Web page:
U.S., India, China, Lead in Artificial Intelligence

Malcolm Frank, head of strategy at IT firm Cognizant, headquartered in Teaneck, New Jersey, told CNNMoney that the United States,  India, and China are far ahead of anyone else in artificial intelligence.

In America, Amazon, Facebook, Google, and Tesla are investing billions of dollars to substitute for people in sectors such as agriculture, medicine, and driverless cars.

In China, Tencent and Baidu are competing with Silicon Valley to develop new uses for AI. Tech billionaire Jack Ma of Alibaba, has even said CEOs may eventually be obsolete. Unlike in the U.S., most of the push for AI in China comes from the government which has invested $150 billion, with the aim of making China the world’s “innovation center for AI” by 2030.

CNN Tech says: In India firms such as Infosys, Tata Consultancy Services and Wipro, which provide technology services to big names including Deutsche Bank, Lockheed Martin, IBM, Microsoft and the U.S. Army, are increasingly relying on automation in their operations. In addition, India’s startup scene also makes him [Frank] “very optimistic” about the future of artificial intelligence there.

Artificial Intelligence

“In India, you look at this remarkable platform that is in place now… of incredibly sophisticated skills that are focused on the needs of [global] companies,” said Frank. “I think it’s three horses in the race, and that’s probably the wrong metaphor because they are all going to win,” he said. “They are just going to win differently.”

 

August 30, 2017   No Comments

Investor Outlines Macro Trends in India

Macro thinker and author of the institutional newsletter, Global Macro Investor, Raoul Pal, identifies big trends ahead of time and has 24,000 Twitter followers. He enunciates that the next big macro idea is India.

Pal says, “India has built the world’s first national digital infrastructure, leaping at least two generations of financial technologies and has built something as important as the railroad was to the U.K. or the interstate highways were to the U.S. India is now the most attractive major investment opportunity in the world.

Pal outlines 7 phases that has made India the biggest emerging market macro story in the world. Lightly edited excerpts follow:

Phase 1 – The Aadhaar Act

In 2009, India launched a project called Aadhaar, and began creating a biometric database based on a 12-digit digital identity, authenticated by finger prints and retina scans, to identify and document its population. As of 2016, 1.1 billion people  or 95% of the population now has a digital proof of identity.

Phase 2 – Banking Adoption

The Government of India  allowed the creation of eleven Payment Banks, which can hold money but don’t do any lending. To motivate people to open accounts, the government offered free life insurance, and linked bank accounts to social welfare benefits. Within three years, more than 270 million bank accounts were opened and $10bn in deposits flooded in. People who registered under the Aadhaar Act could open a bank account using just their Aadhaar number.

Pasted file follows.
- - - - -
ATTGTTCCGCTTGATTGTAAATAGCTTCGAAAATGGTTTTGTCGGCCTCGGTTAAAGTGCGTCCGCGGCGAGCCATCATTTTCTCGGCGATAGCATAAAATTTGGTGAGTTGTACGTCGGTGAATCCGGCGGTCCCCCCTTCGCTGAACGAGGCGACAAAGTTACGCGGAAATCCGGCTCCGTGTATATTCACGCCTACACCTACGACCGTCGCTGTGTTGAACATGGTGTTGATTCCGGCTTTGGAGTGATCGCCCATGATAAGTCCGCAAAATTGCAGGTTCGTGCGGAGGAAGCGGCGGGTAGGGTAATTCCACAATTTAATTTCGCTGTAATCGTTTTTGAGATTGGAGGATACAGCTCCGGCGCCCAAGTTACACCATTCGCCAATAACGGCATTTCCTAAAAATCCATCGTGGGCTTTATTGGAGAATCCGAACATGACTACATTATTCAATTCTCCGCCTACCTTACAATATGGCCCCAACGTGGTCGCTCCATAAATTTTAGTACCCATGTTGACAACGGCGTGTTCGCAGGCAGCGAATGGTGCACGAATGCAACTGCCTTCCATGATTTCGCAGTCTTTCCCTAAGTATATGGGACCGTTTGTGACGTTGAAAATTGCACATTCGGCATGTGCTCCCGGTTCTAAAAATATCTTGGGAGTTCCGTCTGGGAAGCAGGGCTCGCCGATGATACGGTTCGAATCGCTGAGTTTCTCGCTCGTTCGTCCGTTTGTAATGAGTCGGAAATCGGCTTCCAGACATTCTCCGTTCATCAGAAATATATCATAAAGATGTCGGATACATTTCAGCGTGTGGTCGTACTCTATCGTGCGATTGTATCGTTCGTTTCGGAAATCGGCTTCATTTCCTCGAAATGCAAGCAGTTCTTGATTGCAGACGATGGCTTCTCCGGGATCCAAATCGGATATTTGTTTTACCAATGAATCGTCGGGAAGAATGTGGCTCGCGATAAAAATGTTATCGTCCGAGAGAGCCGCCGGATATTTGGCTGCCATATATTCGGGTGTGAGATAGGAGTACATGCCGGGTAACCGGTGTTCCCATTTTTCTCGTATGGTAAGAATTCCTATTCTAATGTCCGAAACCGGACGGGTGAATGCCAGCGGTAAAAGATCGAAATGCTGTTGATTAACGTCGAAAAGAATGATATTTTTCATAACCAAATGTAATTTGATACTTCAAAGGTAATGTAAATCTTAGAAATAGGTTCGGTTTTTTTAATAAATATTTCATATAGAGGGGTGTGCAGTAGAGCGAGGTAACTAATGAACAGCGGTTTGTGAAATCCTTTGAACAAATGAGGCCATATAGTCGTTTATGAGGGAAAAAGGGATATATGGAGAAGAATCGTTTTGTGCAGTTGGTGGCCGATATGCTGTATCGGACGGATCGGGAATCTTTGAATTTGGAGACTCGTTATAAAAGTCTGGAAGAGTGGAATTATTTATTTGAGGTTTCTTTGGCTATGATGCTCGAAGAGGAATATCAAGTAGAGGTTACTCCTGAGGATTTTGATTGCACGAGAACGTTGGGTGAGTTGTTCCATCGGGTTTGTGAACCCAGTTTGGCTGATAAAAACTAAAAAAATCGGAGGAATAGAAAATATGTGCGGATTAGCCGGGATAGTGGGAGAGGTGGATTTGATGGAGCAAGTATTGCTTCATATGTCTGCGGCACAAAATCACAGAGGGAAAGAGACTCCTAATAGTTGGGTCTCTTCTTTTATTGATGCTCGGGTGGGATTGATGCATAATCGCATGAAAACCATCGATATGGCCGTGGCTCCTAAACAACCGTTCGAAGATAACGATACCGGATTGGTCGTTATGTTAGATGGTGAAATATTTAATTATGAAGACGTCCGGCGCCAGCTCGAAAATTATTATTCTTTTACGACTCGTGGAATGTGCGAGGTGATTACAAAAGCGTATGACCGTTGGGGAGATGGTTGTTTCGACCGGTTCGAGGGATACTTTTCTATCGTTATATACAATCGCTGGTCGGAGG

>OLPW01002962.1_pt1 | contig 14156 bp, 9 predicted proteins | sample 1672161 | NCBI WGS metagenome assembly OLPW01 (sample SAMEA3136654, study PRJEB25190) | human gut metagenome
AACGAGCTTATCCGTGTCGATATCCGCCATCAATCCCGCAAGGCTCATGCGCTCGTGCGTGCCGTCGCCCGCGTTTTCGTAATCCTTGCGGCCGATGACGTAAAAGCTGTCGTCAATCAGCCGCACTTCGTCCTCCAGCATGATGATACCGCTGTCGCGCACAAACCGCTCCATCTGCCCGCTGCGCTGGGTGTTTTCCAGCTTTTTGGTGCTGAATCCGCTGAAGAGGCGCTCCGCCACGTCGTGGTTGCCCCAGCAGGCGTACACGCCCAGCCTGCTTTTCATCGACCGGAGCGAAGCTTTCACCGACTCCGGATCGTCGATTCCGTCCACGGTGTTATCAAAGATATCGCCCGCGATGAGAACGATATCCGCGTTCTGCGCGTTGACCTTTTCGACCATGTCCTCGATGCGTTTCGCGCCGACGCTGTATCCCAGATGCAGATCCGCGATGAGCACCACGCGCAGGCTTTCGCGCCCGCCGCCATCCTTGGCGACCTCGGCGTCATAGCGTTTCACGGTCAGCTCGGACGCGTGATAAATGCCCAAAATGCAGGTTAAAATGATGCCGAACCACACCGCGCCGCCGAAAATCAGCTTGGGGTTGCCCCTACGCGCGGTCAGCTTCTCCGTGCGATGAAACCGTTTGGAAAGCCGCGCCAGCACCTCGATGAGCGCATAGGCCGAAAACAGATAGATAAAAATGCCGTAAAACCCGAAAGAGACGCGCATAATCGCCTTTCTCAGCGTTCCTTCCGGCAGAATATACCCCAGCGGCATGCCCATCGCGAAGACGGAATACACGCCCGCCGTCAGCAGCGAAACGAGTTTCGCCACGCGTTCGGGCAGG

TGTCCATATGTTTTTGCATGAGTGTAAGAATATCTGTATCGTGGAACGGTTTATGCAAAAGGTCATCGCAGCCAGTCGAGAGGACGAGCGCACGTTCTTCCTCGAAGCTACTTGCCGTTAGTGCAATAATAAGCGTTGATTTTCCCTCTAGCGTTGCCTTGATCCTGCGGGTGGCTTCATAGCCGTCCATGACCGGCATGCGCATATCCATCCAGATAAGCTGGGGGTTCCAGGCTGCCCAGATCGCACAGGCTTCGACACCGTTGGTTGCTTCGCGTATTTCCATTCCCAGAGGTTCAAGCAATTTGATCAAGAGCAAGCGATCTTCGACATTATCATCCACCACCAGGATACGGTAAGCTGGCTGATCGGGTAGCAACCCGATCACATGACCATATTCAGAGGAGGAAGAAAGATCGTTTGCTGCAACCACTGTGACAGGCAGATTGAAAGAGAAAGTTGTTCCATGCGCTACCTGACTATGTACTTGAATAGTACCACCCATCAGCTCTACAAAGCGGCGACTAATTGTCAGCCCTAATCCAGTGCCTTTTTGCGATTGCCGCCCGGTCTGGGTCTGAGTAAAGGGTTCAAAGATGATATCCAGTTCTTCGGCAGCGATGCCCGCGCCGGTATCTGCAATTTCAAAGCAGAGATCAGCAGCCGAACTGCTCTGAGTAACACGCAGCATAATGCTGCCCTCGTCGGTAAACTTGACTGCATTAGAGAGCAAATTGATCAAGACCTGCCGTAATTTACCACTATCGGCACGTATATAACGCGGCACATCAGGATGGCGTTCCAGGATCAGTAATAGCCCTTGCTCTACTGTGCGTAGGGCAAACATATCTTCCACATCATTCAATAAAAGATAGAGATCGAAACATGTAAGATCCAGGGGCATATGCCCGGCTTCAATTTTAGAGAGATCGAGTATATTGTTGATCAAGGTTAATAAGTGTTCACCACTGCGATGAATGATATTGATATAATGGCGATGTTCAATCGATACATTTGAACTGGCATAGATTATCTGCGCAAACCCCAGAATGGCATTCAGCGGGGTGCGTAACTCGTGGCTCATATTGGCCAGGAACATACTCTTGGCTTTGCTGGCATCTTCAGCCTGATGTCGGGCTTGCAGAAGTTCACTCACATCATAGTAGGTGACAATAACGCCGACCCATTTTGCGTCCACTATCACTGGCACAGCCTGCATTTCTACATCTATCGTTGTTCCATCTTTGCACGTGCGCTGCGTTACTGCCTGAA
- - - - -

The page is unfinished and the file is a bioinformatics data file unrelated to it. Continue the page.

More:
Phase 3 – Building Out a Mobile Infrastructure

Since people were able to instantly open a mobile phone account using their Aadhaar identification,  mobile phone penetration surged and went from 40% of the population to 79% within a few years.

The Unique Identification Authority of India, which administers Aadhaar, met with executives from Google, Microsoft, Samsung and Qualcomm, among others, to develop Aadhar-compliant devices which can integrate features such as secure cameras and iris authentication. Microsoft launched a lite version of Skype designed to work on an unstable 2G connection, and which is integrated with the Aadhaar database, so video calling can be used for authenticated calls.

Phase 4 – UPI – A New Transaction System

On December 30, 2016, the government launched Bharat Interface for Money, a digital payments platform using a Unified Payments Interface by which payments can be made by those with Unified Payments Interface accounts to those that do not have such accounts. Additionally, people can check their bank balances, and use QR codes for instant payments on this digital payments interface. Payments can now be made without using mobile phones — just using fingerprints and an Aadhaar number is required. This system works on a 2G network so it reaches even the most remote parts of India. It will revolutionize the agricultural economy, which employs 60% of the workforce and contributes 17% of GDP. Farmers will now have access to bank accounts and credit, along with crop insurance.

Phase 5 – India Stack – A Digital Life

India Stack is a framework that will make the new digital economy work seamlessly. It’s a set of APIs (Application Programming Interface) that allows governments, businesses, startups and developers to utilize a unique digital infrastructure via a presence-less, paperless and cashless service delivery.

Essentially, it is a secure Dropbox for a person’s entire official life and creates what is known as eKYC: Electronic Know Your Customer.

Using India Stack APIs, all that is required is a fingerprint or retina scan to open a bank account, mobile phone account, brokerage account, buy a mutual fund or share medical records at any hospital or clinic in India. It also creates the opportunity for getting instant loans and brings insurance to the masses, particularly life insurance.

India Stack is the largest open API in the world and will allow for massive fintech opportunities to be built around it. India is already the third largest fintech center but it will jump into first place in a few years. The country is already organizing hackathons to develop applications for the APIs.

Phase 6 – A Cash Ban

The cash ban of November 2016 forced everyone into the new digital economy. It has the hugely beneficial side-effect of reducing everyday corruption, recapitalizing the banking sector and increasing government tax take, thus allowing India to rebuild its crumbling infrastructure.